Review: Pariah #3

This was the first issue I felt left behind on. I haven’t read the first volume of Pariah and up until this issue I didn’t really see the need. The series thus far has recapped enough of the previous events and hurried forward so much that I thought it was just going to keep chugging forward. There’s a bit too much mention of the past volume in this issue, which is surprisingly the only bad thing about it. In the last issue we meet Hal Roberts the last Vitro on the planet since the rest of them are trapped in space. His parents are anti-government types, but instead of being religious or whack jobs in general, they’re just paranoid of the power the government has and want to live free; be it a bit more than the average person.

We see how Hal grew up for a while and then one day the government comes for him. His father tells the Feds that they’re not getting him, but that ends up with him being hand cuffed over the hood of a car. Seeing the potential of the situation, Hal executes a plan he’s had to live free from his parents. This puts him on the run from everyone and we learn what Hal’s vitro powers are. He basically speaks all languages, but heavily associates with computers of course. He fakes his death and then begins communicating with other vitros. How does he come in contact with the space station and become their last hope on earth? Well let’s just say that there is a plan and you’ll see why Hyde and the vitro’s self-appointed leader kept it a secret.

What continues to impress me about the story for this series is the fact that each issue stars one character and it sticks with that character. I was worried after the first issue that I wouldn’t like another character, but I’ve been proved wrong twice since. I’m still largely not a fan of the supporting cast and dread the day that they become the star for a month.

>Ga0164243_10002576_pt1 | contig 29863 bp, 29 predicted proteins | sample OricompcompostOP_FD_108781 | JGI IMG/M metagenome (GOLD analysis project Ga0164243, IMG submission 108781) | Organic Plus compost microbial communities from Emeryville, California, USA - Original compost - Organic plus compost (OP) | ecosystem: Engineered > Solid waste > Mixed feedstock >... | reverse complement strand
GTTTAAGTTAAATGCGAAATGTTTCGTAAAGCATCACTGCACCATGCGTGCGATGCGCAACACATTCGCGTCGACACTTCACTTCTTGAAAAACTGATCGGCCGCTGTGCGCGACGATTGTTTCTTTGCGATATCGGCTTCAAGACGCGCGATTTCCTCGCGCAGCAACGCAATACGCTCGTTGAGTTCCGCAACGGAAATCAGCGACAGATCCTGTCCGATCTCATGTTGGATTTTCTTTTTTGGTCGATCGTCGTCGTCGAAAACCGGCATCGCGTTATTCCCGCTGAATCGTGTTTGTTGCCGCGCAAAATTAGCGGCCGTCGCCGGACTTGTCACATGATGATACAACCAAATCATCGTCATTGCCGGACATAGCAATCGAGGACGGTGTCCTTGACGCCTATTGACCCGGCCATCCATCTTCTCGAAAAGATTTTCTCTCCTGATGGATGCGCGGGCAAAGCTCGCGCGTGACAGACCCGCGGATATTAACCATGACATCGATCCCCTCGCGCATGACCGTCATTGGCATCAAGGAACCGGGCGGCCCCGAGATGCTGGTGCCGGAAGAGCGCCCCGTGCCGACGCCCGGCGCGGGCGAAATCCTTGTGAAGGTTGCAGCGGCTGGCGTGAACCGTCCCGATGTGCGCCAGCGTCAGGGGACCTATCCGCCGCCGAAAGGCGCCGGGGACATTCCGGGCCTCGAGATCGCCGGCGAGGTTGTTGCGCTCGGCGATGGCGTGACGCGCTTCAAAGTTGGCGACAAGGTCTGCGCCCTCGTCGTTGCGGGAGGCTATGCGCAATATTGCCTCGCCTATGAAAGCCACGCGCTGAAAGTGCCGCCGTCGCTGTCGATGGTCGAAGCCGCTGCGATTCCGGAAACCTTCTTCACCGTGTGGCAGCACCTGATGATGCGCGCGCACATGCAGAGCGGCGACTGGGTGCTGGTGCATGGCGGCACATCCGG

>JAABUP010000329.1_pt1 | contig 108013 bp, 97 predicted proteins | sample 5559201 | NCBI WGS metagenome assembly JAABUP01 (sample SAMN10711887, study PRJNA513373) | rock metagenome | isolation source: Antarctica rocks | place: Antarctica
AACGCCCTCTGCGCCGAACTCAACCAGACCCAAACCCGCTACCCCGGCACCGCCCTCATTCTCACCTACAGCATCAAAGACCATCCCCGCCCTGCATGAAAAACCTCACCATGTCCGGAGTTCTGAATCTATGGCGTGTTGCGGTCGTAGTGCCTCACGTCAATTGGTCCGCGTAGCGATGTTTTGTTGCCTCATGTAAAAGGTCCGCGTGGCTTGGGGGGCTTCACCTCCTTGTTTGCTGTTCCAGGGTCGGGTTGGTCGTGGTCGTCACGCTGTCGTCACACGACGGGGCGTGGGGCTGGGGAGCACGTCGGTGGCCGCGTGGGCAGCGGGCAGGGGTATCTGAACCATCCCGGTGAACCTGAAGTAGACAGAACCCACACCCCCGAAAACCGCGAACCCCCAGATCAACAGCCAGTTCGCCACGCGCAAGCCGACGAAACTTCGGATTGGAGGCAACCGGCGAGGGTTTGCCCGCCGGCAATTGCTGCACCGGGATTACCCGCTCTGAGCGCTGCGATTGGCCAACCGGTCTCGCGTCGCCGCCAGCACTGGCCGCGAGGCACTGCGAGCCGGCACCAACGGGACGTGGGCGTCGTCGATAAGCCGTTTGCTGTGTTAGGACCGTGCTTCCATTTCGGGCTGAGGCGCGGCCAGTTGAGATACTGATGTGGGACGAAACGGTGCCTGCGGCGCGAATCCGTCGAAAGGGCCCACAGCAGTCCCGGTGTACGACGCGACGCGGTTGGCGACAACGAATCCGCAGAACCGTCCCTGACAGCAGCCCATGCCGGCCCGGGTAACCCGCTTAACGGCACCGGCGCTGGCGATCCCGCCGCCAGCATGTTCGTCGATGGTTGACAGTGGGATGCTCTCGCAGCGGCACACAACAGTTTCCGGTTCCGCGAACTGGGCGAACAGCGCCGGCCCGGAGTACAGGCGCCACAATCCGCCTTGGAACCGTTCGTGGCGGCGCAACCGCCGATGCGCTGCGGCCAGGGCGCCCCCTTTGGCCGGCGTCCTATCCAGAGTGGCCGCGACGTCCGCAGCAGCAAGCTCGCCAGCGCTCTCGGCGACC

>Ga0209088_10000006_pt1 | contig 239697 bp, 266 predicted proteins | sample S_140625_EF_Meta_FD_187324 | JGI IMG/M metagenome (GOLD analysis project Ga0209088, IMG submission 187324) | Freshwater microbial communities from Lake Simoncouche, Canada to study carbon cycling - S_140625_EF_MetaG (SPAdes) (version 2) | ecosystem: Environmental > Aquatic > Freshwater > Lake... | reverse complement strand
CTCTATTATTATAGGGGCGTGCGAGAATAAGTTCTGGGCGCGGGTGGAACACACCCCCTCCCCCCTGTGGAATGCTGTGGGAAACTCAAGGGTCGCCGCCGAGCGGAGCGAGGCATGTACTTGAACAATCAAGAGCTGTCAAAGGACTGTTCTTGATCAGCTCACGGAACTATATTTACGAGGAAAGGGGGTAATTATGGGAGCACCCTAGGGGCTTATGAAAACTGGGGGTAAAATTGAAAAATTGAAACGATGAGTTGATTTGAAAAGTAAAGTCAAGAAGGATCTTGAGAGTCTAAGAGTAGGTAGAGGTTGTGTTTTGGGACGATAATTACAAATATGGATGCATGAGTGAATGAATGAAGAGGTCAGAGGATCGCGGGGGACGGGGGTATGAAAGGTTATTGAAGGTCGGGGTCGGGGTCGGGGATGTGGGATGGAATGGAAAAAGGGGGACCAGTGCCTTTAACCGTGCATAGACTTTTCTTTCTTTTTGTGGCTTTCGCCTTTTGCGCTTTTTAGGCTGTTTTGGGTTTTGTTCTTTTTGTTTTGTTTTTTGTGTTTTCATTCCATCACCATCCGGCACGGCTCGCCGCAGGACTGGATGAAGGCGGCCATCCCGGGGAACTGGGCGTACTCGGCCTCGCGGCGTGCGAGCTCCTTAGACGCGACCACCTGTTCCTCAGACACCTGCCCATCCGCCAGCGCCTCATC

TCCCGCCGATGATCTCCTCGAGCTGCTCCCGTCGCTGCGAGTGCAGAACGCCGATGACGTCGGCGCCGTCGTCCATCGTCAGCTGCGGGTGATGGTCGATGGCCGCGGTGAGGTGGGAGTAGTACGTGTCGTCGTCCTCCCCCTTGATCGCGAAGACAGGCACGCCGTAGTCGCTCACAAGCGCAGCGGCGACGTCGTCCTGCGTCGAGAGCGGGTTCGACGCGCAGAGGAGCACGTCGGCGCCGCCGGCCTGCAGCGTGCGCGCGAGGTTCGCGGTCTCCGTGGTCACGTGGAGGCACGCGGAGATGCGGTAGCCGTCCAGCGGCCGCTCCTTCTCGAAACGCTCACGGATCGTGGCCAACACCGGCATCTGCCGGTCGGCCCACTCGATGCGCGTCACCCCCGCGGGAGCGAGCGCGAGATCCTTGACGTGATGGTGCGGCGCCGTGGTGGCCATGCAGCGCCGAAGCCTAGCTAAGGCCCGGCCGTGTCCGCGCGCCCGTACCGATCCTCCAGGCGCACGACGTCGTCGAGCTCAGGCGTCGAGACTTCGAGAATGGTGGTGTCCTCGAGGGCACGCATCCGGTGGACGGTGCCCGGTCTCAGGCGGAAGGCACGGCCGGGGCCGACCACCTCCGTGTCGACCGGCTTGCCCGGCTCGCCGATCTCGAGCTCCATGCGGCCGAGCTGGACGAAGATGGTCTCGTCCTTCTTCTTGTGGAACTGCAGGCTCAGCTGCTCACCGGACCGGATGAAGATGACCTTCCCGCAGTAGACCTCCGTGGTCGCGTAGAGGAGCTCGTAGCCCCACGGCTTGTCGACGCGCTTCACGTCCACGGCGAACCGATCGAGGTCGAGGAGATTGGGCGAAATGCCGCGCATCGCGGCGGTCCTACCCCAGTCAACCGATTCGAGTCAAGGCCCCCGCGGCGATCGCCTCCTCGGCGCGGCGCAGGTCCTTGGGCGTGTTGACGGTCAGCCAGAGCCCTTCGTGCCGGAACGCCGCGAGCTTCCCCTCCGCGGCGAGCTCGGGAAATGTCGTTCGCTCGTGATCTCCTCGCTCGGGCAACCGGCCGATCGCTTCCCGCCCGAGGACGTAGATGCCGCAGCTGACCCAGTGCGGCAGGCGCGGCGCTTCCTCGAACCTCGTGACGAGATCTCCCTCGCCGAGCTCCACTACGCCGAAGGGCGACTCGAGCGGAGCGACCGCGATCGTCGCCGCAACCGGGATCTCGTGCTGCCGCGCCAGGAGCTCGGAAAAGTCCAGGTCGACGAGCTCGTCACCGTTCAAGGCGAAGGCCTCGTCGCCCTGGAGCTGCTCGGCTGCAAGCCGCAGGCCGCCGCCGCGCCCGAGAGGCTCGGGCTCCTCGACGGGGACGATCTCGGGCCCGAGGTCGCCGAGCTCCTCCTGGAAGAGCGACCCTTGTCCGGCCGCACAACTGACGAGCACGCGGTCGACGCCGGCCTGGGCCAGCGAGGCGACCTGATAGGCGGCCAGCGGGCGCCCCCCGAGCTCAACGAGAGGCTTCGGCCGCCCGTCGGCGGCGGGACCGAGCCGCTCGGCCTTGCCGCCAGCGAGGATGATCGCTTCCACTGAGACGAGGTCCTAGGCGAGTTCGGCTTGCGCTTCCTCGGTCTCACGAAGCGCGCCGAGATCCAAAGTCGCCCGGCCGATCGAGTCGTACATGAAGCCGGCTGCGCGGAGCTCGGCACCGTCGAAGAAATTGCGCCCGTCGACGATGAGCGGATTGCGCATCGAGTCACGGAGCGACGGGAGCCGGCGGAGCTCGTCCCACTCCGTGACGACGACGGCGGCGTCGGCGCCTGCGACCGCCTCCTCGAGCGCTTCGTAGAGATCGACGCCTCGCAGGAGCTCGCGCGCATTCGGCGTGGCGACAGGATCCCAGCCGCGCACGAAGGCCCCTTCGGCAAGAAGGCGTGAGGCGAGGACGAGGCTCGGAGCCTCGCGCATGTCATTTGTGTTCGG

Pariah #3 CoverThe narration works really well for this series. It makes the characters personal and with their extra thoughts the art can focus more on the storytelling aspect of the visuals rather than helping with exposition. Hal was an interesting character, but like those before him on this series I doubt we’ll see him again for some time.

The artwork is still the biggest reason I come back to this series. I should say that art and coloring since that’s a huge part of it. Brett Weldele’s visuals are spot on for the series, but his coloring is what gives the book a unique look. It’s the constant flux of hues that keeps the book from being boring to look at.

Much like the last issue we’re left with an idea of what will happen in the next issue. Who we’ll follow remains unknown, but as long as the issues remain consistently good I’ll be back to check them out. This issue might not be the best to jump on with, but I have a feeling the next issue won’t have time to reference the past. If anything you should catch up on the first two issues before reading this one.

Score: 4/5

Writes: Aron Warner and Philip Gelatt Artist: Brett Weldele Publisher: Dark Horse Comics Price: $3.99 Release Date: 4/30/14 Format: Ongoing, Print/Digital